Education: A First Book

By Edward L. Thorndike | Go to book overview
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It is the purpose of this chapter to present some of the main features of American schools as they now are, some of the changes that are going on, and some of the improvements that the reader may help to bring to pass. Every intelligent teacher, and every broad-minded man or woman, needs to join to an understanding of the general principles of education such as have been discussed, some knowledge of the actual conditions to which, in our country to-day, these principles are to be applied.

Our school as they are.

Indeed, it will be hard to find many more important questions about our national life than:-- How many children and young people are going to school? For how long? Who are they? How many men and women are teaching them? Who are these teachers? What material facilities-- buildings, grounds and the like--are used for education? What is taught and studied? How much does all this cost? Who pays for it? What results from it? What progress has been made in the last generation? What can be done now to make American schools better?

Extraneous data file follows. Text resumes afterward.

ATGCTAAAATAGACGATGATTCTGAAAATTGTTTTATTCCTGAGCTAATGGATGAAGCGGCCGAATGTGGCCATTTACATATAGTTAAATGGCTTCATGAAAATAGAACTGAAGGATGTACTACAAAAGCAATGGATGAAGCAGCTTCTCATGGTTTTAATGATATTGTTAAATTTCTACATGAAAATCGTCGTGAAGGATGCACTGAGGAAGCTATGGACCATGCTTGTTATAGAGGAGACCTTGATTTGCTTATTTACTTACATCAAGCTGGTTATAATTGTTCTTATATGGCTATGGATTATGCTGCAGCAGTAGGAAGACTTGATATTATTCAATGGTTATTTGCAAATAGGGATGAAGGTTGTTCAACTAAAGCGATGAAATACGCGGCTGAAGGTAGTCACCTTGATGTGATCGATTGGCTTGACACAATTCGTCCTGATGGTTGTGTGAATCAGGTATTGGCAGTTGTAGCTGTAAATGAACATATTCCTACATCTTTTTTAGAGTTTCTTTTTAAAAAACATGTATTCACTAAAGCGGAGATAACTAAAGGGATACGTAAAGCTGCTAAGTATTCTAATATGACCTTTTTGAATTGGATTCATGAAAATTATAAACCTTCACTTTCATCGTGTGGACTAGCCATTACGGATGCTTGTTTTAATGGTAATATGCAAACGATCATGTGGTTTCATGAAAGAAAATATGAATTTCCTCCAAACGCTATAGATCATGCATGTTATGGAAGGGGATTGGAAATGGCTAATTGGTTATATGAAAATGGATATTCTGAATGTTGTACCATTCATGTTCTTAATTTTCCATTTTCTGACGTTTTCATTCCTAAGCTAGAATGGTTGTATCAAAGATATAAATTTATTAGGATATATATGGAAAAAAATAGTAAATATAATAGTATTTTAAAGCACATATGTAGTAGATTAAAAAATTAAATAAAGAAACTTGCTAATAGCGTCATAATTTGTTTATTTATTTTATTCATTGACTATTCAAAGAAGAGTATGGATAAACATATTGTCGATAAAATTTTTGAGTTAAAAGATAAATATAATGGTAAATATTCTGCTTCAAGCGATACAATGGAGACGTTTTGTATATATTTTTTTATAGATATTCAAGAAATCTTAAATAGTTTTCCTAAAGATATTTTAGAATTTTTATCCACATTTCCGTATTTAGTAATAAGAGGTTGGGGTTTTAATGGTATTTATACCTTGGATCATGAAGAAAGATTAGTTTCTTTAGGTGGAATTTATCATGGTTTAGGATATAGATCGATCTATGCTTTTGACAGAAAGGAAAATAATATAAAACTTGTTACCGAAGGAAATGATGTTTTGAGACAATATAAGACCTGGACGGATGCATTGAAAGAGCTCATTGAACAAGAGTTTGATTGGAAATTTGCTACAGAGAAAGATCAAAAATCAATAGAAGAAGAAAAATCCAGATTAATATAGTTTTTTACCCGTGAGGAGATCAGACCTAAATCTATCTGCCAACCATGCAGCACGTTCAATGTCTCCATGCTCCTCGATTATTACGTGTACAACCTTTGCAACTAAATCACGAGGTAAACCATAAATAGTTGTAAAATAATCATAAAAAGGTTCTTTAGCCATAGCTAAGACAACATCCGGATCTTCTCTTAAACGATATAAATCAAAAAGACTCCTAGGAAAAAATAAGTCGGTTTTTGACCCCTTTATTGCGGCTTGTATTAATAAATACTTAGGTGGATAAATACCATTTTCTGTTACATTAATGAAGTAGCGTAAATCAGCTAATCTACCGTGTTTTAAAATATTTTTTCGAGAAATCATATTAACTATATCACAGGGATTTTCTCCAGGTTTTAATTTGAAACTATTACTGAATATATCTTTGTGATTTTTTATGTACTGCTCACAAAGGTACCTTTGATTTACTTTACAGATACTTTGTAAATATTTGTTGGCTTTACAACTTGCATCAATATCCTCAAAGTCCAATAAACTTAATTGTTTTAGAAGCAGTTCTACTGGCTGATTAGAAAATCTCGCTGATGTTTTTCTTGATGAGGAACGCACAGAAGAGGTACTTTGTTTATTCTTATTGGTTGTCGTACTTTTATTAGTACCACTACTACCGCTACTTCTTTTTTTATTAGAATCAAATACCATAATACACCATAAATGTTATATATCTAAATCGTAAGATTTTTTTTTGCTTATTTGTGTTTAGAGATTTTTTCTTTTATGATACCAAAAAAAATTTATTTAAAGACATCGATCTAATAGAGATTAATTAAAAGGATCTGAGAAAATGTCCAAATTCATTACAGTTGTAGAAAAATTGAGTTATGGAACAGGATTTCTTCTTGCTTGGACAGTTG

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Education: A First Book


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